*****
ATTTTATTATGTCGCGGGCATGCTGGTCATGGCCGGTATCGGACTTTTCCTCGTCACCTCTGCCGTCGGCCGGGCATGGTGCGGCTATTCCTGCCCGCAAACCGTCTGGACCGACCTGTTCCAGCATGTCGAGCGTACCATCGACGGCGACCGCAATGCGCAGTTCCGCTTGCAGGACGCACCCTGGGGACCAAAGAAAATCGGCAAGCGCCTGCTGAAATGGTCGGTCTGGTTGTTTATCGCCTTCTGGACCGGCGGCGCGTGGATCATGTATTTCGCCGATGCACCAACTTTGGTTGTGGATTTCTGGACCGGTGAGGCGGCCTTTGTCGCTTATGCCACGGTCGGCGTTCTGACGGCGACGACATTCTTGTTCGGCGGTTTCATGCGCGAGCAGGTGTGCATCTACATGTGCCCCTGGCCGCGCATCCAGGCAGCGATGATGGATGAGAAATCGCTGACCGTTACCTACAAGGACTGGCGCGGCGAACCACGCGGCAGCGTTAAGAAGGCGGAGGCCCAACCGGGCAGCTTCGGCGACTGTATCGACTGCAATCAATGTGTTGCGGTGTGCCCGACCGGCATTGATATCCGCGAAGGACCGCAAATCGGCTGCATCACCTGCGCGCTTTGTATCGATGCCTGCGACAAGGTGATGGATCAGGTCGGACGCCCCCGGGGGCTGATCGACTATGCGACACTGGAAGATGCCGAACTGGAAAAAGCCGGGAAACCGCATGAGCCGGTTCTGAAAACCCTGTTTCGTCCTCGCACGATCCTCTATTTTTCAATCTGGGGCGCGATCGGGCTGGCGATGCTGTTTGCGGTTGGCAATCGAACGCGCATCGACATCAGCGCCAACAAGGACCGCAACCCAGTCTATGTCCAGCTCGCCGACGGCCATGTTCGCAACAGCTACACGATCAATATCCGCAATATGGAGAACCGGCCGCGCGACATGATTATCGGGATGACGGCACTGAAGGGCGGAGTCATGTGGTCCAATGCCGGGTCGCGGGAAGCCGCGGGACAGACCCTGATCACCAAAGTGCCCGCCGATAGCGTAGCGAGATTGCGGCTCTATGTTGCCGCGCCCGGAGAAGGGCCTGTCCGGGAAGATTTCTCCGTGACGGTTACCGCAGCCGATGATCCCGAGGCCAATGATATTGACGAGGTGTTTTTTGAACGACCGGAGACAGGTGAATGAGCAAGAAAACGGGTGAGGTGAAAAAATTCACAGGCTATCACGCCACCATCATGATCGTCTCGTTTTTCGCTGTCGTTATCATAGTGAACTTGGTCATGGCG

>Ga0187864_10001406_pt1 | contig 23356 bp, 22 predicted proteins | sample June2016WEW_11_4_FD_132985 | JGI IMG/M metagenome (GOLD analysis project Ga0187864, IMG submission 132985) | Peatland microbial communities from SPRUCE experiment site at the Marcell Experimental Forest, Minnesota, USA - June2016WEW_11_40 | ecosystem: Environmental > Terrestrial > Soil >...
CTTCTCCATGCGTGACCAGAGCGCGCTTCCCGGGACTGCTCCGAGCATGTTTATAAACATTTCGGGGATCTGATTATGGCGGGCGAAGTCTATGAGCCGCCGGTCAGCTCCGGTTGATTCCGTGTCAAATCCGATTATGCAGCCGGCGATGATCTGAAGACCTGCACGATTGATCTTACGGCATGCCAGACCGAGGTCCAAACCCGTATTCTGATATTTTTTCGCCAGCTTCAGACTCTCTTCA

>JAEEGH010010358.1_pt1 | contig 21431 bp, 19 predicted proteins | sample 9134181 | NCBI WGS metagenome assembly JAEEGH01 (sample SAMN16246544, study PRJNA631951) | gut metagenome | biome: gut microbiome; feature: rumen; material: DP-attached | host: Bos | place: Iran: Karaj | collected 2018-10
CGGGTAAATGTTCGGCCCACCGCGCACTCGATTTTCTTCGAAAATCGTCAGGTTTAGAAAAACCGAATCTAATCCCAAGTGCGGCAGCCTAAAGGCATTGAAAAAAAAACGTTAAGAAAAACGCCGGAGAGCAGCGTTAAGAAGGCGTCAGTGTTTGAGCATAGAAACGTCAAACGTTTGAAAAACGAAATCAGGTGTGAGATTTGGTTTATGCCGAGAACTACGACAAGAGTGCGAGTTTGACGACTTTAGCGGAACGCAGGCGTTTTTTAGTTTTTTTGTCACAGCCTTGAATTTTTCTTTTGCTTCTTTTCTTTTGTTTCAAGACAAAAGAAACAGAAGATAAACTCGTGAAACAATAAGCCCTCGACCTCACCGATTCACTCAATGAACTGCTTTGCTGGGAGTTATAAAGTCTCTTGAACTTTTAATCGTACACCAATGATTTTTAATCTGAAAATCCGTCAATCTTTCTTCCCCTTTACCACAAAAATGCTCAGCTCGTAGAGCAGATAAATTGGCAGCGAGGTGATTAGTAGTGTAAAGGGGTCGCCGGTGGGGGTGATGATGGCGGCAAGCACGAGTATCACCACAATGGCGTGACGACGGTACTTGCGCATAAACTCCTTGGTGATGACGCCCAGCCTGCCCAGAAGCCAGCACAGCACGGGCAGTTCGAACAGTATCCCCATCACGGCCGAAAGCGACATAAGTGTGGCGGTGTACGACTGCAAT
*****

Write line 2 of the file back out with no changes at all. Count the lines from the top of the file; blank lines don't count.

>Ga0187864_10001406_pt1 | contig 23356 bp, 22 predicted proteins | sample June2016WEW_11_4_FD_132985 | JGI IMG/M metagenome (GOLD analysis project Ga0187864, IMG submission 132985) | Peatland microbial communities from SPRUCE experiment site at the Marcell Experimental Forest, Minnesota, USA - June2016WEW_11_40 | ecosystem: Environmental > Terrestrial > Soil >...